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Neural Plasticity
Volume 2016, Article ID 8181393, 5 pages
http://dx.doi.org/10.1155/2016/8181393
Research Article

Altered Cerebellar Circuitry following Thoracic Spinal Cord Injury in Adult Rats

1Department of Biomedical Sciences, Quillen College of Medicine, East Tennessee State University, Johnson City, TN 37614, USA
2Department of Physical Medicine and Rehabilitation, Spinal Cord and Brain Injury Research Center, Department of Anatomy and Neurobiology, University of Kentucky, Lexington, KY 40536, USA

Received 7 May 2016; Accepted 20 June 2016

Academic Editor: Bae H. Lee

Copyright © 2016 Nishant P. Visavadiya and Joe E. Springer. This is an open access article distributed under the Creative Commons Attribution License, which permits unrestricted use, distribution, and reproduction in any medium, provided the original work is properly cited.

Abstract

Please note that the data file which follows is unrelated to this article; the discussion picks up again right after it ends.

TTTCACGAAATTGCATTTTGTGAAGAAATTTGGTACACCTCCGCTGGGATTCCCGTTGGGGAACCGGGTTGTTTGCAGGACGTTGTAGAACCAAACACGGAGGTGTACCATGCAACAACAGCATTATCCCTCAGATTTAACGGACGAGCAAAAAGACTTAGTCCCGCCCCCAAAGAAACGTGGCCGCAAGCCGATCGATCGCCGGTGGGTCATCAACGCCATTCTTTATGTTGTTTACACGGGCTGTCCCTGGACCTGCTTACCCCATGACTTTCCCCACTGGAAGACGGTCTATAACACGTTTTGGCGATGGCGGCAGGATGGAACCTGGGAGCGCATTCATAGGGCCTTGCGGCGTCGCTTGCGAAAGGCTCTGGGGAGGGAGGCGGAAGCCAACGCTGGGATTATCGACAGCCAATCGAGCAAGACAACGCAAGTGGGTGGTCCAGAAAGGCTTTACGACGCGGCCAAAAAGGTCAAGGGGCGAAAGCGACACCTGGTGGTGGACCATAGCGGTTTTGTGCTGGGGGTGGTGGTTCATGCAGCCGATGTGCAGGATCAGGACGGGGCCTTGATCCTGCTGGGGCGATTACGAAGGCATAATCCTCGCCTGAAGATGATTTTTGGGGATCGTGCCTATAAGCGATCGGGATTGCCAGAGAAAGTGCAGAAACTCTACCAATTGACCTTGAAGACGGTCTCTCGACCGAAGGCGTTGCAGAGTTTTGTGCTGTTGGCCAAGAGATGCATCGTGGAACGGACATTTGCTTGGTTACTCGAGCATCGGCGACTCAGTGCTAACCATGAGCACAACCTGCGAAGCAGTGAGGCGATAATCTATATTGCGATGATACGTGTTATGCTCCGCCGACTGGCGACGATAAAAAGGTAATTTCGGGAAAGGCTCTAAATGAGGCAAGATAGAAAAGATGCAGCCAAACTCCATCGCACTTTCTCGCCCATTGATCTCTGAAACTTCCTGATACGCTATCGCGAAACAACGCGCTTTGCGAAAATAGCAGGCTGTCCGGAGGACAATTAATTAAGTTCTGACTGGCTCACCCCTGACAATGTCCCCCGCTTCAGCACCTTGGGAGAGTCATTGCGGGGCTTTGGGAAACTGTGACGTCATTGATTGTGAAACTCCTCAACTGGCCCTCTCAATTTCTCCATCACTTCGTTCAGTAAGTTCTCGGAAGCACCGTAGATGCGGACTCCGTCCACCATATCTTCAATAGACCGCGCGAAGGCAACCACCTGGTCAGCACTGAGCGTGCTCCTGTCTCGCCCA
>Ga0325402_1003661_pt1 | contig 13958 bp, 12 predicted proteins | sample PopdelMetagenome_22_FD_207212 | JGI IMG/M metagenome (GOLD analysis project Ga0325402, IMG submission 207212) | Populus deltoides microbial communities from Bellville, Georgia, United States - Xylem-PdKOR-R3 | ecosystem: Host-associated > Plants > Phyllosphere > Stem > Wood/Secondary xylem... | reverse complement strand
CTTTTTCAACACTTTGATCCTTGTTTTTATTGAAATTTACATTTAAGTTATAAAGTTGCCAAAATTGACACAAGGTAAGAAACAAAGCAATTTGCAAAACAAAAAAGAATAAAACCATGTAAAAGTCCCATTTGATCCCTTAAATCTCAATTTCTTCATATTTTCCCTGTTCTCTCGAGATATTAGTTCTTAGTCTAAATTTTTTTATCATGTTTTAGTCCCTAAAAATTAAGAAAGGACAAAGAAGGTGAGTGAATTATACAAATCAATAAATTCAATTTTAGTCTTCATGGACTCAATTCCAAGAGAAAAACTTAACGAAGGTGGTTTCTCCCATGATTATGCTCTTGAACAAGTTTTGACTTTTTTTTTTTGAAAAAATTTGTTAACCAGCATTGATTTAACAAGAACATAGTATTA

Cerebellar function is critical for coordinating movement and motor learning. However, events occurring in the cerebellum following spinal cord injury (SCI) have not been investigated in detail. We provide evidence of SCI-induced cerebellar synaptic changes involving a loss of granule cell parallel fiber input to distal regions of the Purkinje cell dendritic tree. This is accompanied by an apparent increase in synaptic contacts to Purkinje cell proximal dendrites, presumably from climbing fibers originating in the inferior olive. We also observed an early stage injury-induced decrease in the levels of cerebellin-1, a synaptic organizing molecule that is critical for establishing and maintaining parallel fiber-Purkinje cell synaptic integrity. Interestingly, this transsynaptic reorganizational pattern is consistent with that reported during development and in certain transgenic mouse models. To our knowledge, such a reorganizational event has not been described in response to SCI in adult rats. Regardless, the novel results of this study are important for understanding SCI-induced synaptic changes in the cerebellum, which may prove critical for strategies focusing on promoting functional recovery.